A Technological Miracle in Eviction Court

There’s now a record of what goes on in Chicago’s eviction courtrooms—for the first time in sixteen years. After several years of lobbying by the Chicago Appleseed Fund for Justice, the Administration Office of the Illinois Courts spent $370,000 to install microphones in each courtroom to create transcripts of court hearings. Installation began more than four months ago and finished in early September, but “software problems” meant the microphones didn’t start recording until the Reader’s Maya Dukmasova asked the chief judge’s office about it in late October. By some miraculous coincidence, the microphones started working the very next day.

The benefits of a transcript are obvious: Chicago’s eviction courts go through around 20,000 cases a year, eighty percent of tenants are not represented by a lawyer, and hearings take an average of one minute and forty-four seconds to decide whether a resident will lose their home. With that volume and speed, mistakes are inevitable; a record of the hearing allows tenants to appeal the decision, ensure judges are interpreting and applying the law correctly, and get a chance to stay in their home.

The Reader’s story focused on the impact recording equipment will have for tenants, but the history is equally shocking. In the early 2000s, eviction courtrooms lost all of their recording equipment and court reporters, the victim of unspecified “budget cuts.” Since then, residents without the finances and foresight to hire a court reporter have faced the loss of their homes, without even a record to ensure the law was followed. The eviction courts remain stacked against tenants, but correcting this long-standing inequity is a move in the right direction.

House and Home 

Nearly three and a half decades after its heyday, traces of Chicago house are heard on dubplates and whitelabels around the world. Outside the U.S., the genre has long been recognized as one of the Midwest’s greatest cultural exports—and in recent years, it’s gained institutional support in its hometown, from the collection of Frankie Knuckles’ records at the Stony Island Arts Bank to the Chicago House Music Festival.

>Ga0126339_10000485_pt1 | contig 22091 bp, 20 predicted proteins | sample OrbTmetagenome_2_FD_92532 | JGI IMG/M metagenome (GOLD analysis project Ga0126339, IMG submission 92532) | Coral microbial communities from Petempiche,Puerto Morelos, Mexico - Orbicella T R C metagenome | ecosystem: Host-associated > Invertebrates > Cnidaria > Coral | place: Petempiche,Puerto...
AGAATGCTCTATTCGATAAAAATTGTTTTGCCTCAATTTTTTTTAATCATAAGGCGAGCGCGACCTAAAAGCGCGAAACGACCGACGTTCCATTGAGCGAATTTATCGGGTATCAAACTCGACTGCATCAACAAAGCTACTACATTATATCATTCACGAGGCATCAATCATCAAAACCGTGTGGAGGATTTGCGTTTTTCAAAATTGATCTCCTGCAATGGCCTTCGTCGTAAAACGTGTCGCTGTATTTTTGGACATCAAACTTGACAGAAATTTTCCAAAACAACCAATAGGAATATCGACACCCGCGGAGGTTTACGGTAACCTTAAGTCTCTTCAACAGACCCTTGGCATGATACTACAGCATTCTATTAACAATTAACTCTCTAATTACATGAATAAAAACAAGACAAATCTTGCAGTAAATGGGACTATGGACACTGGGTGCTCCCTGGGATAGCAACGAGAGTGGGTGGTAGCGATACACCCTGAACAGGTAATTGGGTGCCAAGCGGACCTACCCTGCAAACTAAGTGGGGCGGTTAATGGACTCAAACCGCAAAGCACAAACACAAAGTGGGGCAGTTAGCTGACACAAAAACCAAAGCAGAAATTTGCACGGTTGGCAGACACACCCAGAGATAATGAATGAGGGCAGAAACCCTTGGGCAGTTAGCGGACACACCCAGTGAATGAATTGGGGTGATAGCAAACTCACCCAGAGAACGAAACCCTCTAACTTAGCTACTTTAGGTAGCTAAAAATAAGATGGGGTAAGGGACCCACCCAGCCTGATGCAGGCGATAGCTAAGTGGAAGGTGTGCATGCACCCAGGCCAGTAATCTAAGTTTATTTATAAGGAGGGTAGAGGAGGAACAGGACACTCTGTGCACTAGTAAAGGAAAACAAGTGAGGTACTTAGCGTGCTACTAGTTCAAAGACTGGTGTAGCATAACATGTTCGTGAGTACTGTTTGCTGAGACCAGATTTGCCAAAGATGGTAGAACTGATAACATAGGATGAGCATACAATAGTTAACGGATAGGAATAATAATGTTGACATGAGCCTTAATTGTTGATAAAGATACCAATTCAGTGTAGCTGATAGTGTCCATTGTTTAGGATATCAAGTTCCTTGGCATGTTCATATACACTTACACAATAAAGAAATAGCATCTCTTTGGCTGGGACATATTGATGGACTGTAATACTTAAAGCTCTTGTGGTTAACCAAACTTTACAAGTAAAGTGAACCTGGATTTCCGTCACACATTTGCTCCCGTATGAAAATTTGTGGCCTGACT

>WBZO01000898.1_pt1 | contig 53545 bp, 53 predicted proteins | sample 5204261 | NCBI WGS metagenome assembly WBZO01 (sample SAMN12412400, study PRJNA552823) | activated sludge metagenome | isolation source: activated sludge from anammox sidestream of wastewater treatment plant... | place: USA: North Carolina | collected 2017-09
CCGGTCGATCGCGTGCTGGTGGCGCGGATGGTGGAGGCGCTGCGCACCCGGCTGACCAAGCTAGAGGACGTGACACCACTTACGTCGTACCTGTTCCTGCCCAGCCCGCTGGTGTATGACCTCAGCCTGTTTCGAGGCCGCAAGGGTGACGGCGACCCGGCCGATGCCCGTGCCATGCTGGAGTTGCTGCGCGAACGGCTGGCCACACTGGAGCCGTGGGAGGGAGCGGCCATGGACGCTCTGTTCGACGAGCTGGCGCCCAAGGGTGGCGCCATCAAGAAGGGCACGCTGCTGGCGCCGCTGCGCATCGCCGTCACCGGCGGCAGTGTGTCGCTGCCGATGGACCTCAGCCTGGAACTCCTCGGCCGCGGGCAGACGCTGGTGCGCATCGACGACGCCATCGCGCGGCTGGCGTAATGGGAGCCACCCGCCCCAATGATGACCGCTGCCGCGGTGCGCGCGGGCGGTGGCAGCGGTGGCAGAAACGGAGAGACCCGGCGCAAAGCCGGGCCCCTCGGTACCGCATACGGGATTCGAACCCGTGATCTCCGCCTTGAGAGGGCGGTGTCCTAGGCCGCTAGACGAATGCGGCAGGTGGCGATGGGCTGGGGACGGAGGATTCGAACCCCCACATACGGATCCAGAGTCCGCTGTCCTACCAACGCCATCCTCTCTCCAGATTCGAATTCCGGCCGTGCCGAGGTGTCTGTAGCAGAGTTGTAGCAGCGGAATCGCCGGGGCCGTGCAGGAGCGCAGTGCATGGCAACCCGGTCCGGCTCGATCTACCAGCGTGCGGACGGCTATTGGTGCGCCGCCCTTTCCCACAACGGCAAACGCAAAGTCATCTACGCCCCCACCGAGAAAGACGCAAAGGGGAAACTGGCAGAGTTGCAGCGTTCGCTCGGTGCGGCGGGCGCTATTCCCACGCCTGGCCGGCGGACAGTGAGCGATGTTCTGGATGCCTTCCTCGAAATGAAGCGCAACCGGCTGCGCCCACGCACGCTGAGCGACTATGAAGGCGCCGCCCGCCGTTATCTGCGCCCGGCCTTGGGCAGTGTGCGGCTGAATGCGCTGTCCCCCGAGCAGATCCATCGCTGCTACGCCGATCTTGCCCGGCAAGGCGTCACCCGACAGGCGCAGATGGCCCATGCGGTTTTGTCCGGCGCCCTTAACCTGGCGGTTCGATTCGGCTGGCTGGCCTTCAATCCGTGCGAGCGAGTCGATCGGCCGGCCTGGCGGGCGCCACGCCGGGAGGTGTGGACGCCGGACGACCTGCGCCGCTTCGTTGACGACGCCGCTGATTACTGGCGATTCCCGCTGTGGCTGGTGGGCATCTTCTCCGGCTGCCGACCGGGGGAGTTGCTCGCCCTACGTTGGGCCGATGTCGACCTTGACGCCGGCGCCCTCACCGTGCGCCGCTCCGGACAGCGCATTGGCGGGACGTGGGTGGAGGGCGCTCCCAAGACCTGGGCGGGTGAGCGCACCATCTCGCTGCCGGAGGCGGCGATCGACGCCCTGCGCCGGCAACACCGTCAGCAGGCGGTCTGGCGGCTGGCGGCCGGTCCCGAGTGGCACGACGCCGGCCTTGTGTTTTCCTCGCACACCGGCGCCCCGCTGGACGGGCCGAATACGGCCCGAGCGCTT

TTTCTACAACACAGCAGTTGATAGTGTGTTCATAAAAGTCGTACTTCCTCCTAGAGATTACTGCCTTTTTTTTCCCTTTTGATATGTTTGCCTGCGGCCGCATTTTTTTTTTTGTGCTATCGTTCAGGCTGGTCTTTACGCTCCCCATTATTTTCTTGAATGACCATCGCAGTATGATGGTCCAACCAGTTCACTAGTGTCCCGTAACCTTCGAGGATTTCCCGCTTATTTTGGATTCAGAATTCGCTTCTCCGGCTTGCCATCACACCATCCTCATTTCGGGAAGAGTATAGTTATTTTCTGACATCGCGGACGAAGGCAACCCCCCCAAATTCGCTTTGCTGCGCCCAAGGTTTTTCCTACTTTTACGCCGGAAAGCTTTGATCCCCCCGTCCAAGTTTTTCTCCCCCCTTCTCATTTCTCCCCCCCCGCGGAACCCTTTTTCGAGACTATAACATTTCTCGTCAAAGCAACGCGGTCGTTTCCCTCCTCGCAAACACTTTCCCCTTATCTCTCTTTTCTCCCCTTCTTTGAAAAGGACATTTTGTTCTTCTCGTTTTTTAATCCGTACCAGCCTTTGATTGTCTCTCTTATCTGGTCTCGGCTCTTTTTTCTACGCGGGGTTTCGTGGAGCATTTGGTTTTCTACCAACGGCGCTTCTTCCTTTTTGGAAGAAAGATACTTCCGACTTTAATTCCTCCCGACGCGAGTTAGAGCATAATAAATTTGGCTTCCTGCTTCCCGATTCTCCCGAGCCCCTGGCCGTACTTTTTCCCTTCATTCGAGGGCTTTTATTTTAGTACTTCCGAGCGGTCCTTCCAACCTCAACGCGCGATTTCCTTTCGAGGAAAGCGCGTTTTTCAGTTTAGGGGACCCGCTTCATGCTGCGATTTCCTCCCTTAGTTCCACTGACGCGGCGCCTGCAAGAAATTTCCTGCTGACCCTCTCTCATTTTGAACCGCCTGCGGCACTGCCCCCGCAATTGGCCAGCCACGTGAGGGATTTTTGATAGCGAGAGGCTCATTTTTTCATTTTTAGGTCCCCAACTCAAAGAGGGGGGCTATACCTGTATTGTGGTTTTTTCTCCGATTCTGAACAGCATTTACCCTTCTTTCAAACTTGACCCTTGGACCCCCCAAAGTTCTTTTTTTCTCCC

Amidst this, Jesse Saunders’ interview with Newcity doesn’t just recount history—it casts light on his role in shaping it. The Warehouse, Muzic Box, and Power Plant have long been canonized, but Saunders’ recollection of the Playground on 14th and Michigan adds intimate detail of a club lost to time. 

No one should get stuck in the past, of course—today, Saunders is one of the ringleaders of the wildly successful Chosen Few DJs (as well as the stepbrother of Wayne Williams, who founded the crew while still in high school back in 1977). 

But interviews like Saunders’ make the human details clearer. Take, for instance, his reflection on the 1984 single “On and On,” which paired 808 kicks with dub delay, and just about created house music in the process. Plenty of ink has been spilled on the relationship between R&B, disco, soul, and house—but to hear Saunders tell it, “On and On” was directly inspired by the loss of a bootleg track with the Space Invaders bassline. 

✶ ✶ ✶ ✶

Leave a comment

Your email address will not be published. Required fields are marked *